Kerry finds fusion in his new job
A 58 year old man from Reading found work in nuclear fusion after a four year absence from work, working as a CAD designer for Rullion at Cullham Science Centre. This job is a fantastic result for Kerry, he has overcome many barriers to find employment again, and he is back doing the same job he did previous to his unemployment.
Kerry is profoundly deaf and uses British Sign Language as a first language; he also suffers from multiple sclerosis, which has left him with restricted use of both his arms and legs leaving him needing to use an electric wheelchair to aid his mobility. He was referred onto the DWP/ European Social Funded Work and Health Programme by the Jobcentre in February 2018, having previously been with other work providers. Kerry hadn’t had a positive experience with the previous work providers, as he felt he wasn’t given enough support, but he decided to give it one last chance with Kennedy Scott’s Work and Health Programme.
Giles, Kerry’s Change Coach, booked a sign language interpreter to attend their meetings, which helped a long way to alleviate Kerry’s fears of going through another programme and not receiving the help he needs. Giles said about their initial meeting: “When we had our initial assessment, Kerry informed me that had previously received a lot of interest from employers, but they would always phone him, which was no good to him. I suggested to him that he remove his phone number from his CV and then asked him to send me a list of employers he was interested in, and I would contact them on his behalf.” As Kerry was already highly qualified, it wasn’t long before they found an employer who would be interested in employing Kerry, and in the same job role he previously had.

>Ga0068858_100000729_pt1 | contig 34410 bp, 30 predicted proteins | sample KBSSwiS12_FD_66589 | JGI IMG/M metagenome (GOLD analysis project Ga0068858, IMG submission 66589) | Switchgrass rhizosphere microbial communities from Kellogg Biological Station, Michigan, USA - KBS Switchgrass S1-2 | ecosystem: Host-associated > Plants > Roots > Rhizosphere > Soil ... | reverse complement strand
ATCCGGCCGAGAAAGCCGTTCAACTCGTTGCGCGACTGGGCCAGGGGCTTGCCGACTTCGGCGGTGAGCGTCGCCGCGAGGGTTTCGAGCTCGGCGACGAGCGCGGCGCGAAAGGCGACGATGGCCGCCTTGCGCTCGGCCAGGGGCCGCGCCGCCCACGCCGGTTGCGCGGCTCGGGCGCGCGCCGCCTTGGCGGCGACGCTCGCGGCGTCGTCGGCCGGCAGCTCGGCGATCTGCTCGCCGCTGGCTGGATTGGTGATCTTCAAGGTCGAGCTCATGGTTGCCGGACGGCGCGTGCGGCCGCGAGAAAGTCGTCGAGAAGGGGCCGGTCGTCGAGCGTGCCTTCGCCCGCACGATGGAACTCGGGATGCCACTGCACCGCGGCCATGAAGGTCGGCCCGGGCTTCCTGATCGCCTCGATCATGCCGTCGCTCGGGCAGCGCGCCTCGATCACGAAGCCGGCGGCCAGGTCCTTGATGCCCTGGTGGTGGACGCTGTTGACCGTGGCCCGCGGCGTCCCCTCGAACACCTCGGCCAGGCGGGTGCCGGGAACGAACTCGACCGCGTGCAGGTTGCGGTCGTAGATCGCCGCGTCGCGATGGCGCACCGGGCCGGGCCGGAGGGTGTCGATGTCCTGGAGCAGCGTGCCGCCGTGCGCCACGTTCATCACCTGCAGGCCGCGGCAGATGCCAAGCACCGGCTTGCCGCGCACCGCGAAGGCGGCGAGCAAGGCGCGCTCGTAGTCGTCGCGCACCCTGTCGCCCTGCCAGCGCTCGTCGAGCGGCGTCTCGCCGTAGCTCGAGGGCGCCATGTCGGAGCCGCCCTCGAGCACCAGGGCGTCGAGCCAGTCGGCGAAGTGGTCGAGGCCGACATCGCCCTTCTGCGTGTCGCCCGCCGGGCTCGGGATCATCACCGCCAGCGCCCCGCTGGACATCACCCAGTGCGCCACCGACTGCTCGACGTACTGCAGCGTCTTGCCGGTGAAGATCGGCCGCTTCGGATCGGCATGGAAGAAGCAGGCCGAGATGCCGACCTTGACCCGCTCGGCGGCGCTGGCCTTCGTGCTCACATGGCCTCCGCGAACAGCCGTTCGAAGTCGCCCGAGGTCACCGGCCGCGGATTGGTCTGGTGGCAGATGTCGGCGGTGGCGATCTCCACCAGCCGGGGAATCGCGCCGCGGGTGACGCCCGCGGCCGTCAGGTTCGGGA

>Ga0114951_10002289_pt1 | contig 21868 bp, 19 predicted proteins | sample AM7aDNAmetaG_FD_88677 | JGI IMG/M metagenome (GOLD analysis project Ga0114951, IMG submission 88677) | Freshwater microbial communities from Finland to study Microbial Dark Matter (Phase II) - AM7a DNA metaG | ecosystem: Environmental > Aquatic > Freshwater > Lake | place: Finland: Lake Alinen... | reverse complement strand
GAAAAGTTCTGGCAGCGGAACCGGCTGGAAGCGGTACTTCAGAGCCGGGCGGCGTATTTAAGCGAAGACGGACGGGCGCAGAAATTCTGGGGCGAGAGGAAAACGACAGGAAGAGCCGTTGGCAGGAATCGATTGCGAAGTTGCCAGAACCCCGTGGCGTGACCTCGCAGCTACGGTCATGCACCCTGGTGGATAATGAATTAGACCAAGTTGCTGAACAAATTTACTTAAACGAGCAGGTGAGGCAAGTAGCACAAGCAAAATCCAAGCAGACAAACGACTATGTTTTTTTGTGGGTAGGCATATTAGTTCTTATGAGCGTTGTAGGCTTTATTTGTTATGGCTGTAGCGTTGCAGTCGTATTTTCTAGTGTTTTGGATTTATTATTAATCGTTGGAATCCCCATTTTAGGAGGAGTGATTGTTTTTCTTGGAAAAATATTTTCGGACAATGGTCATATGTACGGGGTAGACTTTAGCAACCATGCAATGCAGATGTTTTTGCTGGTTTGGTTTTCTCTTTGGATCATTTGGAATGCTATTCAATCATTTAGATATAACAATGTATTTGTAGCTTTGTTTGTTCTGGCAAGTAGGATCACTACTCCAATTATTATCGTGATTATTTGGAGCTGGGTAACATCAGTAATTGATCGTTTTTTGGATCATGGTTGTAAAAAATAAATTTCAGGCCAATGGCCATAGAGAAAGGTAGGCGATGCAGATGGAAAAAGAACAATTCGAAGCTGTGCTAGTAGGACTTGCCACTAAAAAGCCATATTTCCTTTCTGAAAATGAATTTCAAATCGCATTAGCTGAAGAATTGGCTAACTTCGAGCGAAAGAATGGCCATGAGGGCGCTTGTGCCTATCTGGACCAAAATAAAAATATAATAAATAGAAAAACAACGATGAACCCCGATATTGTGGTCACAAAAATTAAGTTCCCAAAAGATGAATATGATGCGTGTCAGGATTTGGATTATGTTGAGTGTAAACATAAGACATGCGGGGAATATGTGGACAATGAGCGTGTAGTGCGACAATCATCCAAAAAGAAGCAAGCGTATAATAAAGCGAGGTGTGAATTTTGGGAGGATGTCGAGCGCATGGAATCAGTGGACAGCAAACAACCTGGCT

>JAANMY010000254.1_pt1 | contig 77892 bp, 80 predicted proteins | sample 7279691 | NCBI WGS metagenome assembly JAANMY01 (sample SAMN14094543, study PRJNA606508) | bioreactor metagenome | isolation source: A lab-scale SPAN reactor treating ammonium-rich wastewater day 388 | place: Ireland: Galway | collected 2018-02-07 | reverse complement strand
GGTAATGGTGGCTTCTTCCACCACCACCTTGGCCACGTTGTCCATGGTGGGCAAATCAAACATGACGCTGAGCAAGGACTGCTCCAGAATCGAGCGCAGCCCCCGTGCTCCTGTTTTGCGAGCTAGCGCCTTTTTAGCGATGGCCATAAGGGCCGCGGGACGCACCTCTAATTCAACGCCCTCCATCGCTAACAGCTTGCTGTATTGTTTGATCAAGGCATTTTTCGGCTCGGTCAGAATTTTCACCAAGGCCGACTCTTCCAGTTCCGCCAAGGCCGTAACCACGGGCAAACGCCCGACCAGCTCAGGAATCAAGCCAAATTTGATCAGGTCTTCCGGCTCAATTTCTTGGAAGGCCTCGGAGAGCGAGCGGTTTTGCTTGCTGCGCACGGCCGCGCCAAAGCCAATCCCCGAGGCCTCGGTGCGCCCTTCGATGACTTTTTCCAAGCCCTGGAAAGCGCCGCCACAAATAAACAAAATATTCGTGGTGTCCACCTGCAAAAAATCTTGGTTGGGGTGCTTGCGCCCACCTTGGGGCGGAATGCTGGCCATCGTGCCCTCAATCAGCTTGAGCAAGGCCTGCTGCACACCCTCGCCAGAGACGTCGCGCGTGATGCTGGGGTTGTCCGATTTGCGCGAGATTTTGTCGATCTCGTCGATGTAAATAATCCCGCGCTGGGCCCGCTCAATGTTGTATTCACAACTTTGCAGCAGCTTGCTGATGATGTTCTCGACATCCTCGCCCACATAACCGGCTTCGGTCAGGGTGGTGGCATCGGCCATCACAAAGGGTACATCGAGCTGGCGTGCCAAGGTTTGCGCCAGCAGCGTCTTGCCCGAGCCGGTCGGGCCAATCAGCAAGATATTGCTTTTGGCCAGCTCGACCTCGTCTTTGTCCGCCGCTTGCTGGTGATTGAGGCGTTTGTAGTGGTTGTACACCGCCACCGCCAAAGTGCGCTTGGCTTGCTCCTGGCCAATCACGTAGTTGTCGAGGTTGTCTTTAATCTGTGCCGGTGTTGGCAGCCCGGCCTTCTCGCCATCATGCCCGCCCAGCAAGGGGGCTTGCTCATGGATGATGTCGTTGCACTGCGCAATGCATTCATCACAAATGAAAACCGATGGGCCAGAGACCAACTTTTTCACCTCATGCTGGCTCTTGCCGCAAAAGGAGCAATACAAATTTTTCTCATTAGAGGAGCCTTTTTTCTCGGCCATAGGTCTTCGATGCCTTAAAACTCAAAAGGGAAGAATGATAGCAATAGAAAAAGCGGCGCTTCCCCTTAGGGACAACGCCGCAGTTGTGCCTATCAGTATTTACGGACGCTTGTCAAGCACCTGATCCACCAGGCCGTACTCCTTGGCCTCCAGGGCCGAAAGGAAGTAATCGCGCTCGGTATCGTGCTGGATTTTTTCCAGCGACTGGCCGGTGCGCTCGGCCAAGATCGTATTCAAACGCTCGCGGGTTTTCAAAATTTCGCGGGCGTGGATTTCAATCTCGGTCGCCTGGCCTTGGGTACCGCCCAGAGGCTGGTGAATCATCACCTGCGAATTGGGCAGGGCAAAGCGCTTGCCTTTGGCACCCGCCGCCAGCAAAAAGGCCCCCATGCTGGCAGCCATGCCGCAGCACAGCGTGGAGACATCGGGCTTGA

Rullion had never employed someone with Kerry’s barriers before, despite this they thought he would be a good candidate for the job, but they needed some help and reassurance that they would be able to provide Kerry with a suitable work environment. Giles explained to them about Access to Work, which is a programme designed to help employers make reasonable adjustments that a disabled person may need in order to do his job, which helped elevated their fears and Kerry started work in June 2018.
Access to work now help Kerry out in his travel to work and also arrange for a sign language interpreter to be present on pre-arranged days. As part of Kerry’s ongoing in work support, Giles has arranged regular meetings between all parties and the interpreter, ensuring Kerry is receiving all the support he needs to sustain employment and that he is as comfortable as possible in work.
Kerry’s wife also joined the Work and Health Programme at the same time as Kerry, and also suffers from deafness, she said: “seeing Kerry find work, and seeing the help he received has really been an eye opener for me. Being along the journey with him I had all but given up on the process as well, but Kerry finding work has made me optimistic that I will be in work soon as well”.